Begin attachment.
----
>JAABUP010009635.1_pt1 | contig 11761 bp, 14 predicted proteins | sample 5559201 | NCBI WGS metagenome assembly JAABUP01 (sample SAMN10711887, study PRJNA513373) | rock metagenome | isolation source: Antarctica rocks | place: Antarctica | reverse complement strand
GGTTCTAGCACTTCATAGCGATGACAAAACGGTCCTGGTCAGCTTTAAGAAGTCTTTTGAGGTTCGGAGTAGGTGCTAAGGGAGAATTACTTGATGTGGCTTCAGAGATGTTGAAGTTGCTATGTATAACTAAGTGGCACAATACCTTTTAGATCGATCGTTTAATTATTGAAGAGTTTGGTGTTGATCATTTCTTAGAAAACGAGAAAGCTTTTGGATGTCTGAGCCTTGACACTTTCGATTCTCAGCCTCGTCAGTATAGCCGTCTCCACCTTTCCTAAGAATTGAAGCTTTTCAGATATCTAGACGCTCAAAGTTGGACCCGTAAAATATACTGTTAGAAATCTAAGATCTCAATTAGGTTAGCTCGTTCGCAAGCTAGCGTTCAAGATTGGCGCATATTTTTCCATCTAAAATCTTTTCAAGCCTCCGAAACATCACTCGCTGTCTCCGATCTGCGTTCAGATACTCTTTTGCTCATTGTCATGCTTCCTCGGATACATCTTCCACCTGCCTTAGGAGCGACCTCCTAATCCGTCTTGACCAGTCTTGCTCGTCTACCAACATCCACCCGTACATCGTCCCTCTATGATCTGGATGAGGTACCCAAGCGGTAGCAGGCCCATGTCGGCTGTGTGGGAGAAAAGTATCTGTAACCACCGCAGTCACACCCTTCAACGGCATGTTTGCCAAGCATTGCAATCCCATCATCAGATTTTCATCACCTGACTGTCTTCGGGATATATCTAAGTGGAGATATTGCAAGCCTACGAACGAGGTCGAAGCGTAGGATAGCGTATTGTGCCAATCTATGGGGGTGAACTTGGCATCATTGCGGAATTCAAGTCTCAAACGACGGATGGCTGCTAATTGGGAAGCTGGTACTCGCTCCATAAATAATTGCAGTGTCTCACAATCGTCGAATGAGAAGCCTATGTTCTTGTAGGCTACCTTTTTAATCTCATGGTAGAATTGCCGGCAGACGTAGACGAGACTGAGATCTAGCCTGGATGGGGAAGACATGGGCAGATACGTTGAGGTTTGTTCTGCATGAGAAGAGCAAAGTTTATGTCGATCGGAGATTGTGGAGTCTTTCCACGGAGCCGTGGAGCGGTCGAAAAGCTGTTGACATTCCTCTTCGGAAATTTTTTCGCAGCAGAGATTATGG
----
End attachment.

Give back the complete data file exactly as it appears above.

>JAABUP010009635.1_pt1 | contig 11761 bp, 14 predicted proteins | sample 5559201 | NCBI WGS metagenome assembly JAABUP01 (sample SAMN10711887, study PRJNA513373) | rock metagenome | isolation source: Antarctica rocks | place: Antarctica | reverse complement strand
GGTTCTAGCACTTCATAGCGATGACAAAACGGTCCTGGTCAGCTTTAAGAAGTCTTTTGAGGTTCGGAGTAGGTGCTAAGGGAGAATTACTTGATGTGGCTTCAGAGATGTTGAAGTTGCTATGTATAACTAAGTGGCACAATACCTTTTAGATCGATCGTTTAATTATTGAAGAGTTTGGTGTTGATCATTTCTTAGAAAACGAGAAAGCTTTTGGATGTCTGAGCCTTGACACTTTCGATTCTCAGCCTCGTCAGTATAGCCGTCTCCACCTTTCCTAAGAATTGAAGCTTTTCAGATATCTAGACGCTCAAAGTTGGACCCGTAAAATATACTGTTAGAAATCTAAGATCTCAATTAGGTTAGCTCGTTCGCAAGCTAGCGTTCAAGATTGGCGCATATTTTTCCATCTAAAATCTTTTCAAGCCTCCGAAACATCACTCGCTGTCTCCGATCTGCGTTCAGATACTCTTTTGCTCATTGTCATGCTTCCTCGGATACATCTTCCACCTGCCTTAGGAGCGACCTCCTAATCCGTCTTGACCAGTCTTGCTCGTCTACCAACATCCACCCGTACATCGTCCCTCTATGATCTGGATGAGGTACCCAAGCGGTAGCAGGCCCATGTCGGCTGTGTGGGAGAAAAGTATCTGTAACCACCGCAGTCACACCCTTCAACGGCATGTTTGCCAAGCATTGCAATCCCATCATCAGATTTTCATCACCTGACTGTCTTCGGGATATATCTAAGTGGAGATATTGCAAGCCTACGAACGAGGTCGAAGCGTAGGATAGCGTATTGTGCCAATCTATGGGGGTGAACTTGGCATCATTGCGGAATTCAAGTCTCAAACGACGGATGGCTGCTAATTGGGAAGCTGGTACTCGCTCCATAAATAATTGCAGTGTCTCACAATCGTCGAATGAGAAGCCTATGTTCTTGTAGGCTACCTTTTTAATCTCATGGTAGAATTGCCGGCAGACGTAGACGAGACTGAGATCTAGCCTGGATGGGGAAGACATGGGCAGATACGTTGAGGTTTGTTCTGCATGAGAAGAGCAAAGTTTATGTCGATCGGAGATTGTGGAGTCTTTCCACGGAGCCGTGGAGCGGTCGAAAAGCTGTTGACATTCCTCTTCGGAAATTTTTTCGCAGCAGAGATTATGG